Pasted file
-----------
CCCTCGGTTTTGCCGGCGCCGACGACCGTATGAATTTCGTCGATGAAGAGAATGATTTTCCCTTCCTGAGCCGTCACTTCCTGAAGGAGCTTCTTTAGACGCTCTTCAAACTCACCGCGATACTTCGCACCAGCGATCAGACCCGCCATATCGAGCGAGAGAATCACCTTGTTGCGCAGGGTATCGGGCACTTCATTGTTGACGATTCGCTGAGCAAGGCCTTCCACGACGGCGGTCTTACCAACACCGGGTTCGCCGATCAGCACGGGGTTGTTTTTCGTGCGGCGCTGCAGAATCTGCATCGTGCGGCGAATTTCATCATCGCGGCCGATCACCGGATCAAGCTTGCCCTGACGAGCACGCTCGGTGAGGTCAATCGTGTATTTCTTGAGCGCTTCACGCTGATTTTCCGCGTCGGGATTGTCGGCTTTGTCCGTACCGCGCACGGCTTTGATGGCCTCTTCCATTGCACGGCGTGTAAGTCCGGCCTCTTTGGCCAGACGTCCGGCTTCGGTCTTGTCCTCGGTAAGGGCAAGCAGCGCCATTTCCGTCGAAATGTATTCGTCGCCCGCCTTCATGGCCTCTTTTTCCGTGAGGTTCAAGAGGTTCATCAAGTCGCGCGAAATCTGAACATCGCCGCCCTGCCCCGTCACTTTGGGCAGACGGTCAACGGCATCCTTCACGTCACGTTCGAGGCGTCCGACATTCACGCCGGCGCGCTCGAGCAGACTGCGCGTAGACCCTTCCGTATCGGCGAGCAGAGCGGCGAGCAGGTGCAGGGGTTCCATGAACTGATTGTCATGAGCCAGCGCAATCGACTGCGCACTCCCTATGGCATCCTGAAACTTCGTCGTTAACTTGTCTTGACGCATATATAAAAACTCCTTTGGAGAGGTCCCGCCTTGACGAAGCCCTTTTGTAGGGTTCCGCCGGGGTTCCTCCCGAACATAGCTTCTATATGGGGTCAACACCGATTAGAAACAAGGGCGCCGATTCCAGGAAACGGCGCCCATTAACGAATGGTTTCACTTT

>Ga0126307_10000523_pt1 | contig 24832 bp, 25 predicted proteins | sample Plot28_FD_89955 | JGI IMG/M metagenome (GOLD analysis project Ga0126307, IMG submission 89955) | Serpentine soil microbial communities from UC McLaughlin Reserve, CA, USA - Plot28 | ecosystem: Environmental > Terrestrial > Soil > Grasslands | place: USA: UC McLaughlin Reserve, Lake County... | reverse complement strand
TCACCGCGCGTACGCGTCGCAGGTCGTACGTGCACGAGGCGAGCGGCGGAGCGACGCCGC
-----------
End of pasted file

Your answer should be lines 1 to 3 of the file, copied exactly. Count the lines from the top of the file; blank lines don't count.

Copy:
CCCTCGGTTTTGCCGGCGCCGACGACCGTATGAATTTCGTCGATGAAGAGAATGATTTTCCCTTCCTGAGCCGTCACTTCCTGAAGGAGCTTCTTTAGACGCTCTTCAAACTCACCGCGATACTTCGCACCAGCGATCAGACCCGCCATATCGAGCGAGAGAATCACCTTGTTGCGCAGGGTATCGGGCACTTCATTGTTGACGATTCGCTGAGCAAGGCCTTCCACGACGGCGGTCTTACCAACACCGGGTTCGCCGATCAGCACGGGGTTGTTTTTCGTGCGGCGCTGCAGAATCTGCATCGTGCGGCGAATTTCATCATCGCGGCCGATCACCGGATCAAGCTTGCCCTGACGAGCACGCTCGGTGAGGTCAATCGTGTATTTCTTGAGCGCTTCACGCTGATTTTCCGCGTCGGGATTGTCGGCTTTGTCCGTACCGCGCACGGCTTTGATGGCCTCTTCCATTGCACGGCGTGTAAGTCCGGCCTCTTTGGCCAGACGTCCGGCTTCGGTCTTGTCCTCGGTAAGGGCAAGCAGCGCCATTTCCGTCGAAATGTATTCGTCGCCCGCCTTCATGGCCTCTTTTTCCGTGAGGTTCAAGAGGTTCATCAAGTCGCGCGAAATCTGAACATCGCCGCCCTGCCCCGTCACTTTGGGCAGACGGTCAACGGCATCCTTCACGTCACGTTCGAGGCGTCCGACATTCACGCCGGCGCGCTCGAGCAGACTGCGCGTAGACCCTTCCGTATCGGCGAGCAGAGCGGCGAGCAGGTGCAGGGGTTCCATGAACTGATTGTCATGAGCCAGCGCAATCGACTGCGCACTCCCTATGGCATCCTGAAACTTCGTCGTTAACTTGTCTTGACGCATATATAAAAACTCCTTTGGAGAGGTCCCGCCTTGACGAAGCCCTTTTGTAGGGTTCCGCCGGGGTTCCTCCCGAACATAGCTTCTATATGGGGTCAACACCGATTAGAAACAAGGGCGCCGATTCCAGGAAACGGCGCCCATTAACGAATGGTTTCACTTT

>Ga0126307_10000523_pt1 | contig 24832 bp, 25 predicted proteins | sample Plot28_FD_89955 | JGI IMG/M metagenome (GOLD analysis project Ga0126307, IMG submission 89955) | Serpentine soil microbial communities from UC McLaughlin Reserve, CA, USA - Plot28 | ecosystem: Environmental > Terrestrial > Soil > Grasslands | place: USA: UC McLaughlin Reserve, Lake County... | reverse complement strand
TCACCGCGCGTACGCGTCGCAGGTCGTACGTGCACGAGGCGAGCGGCGGAGCGACGCCGC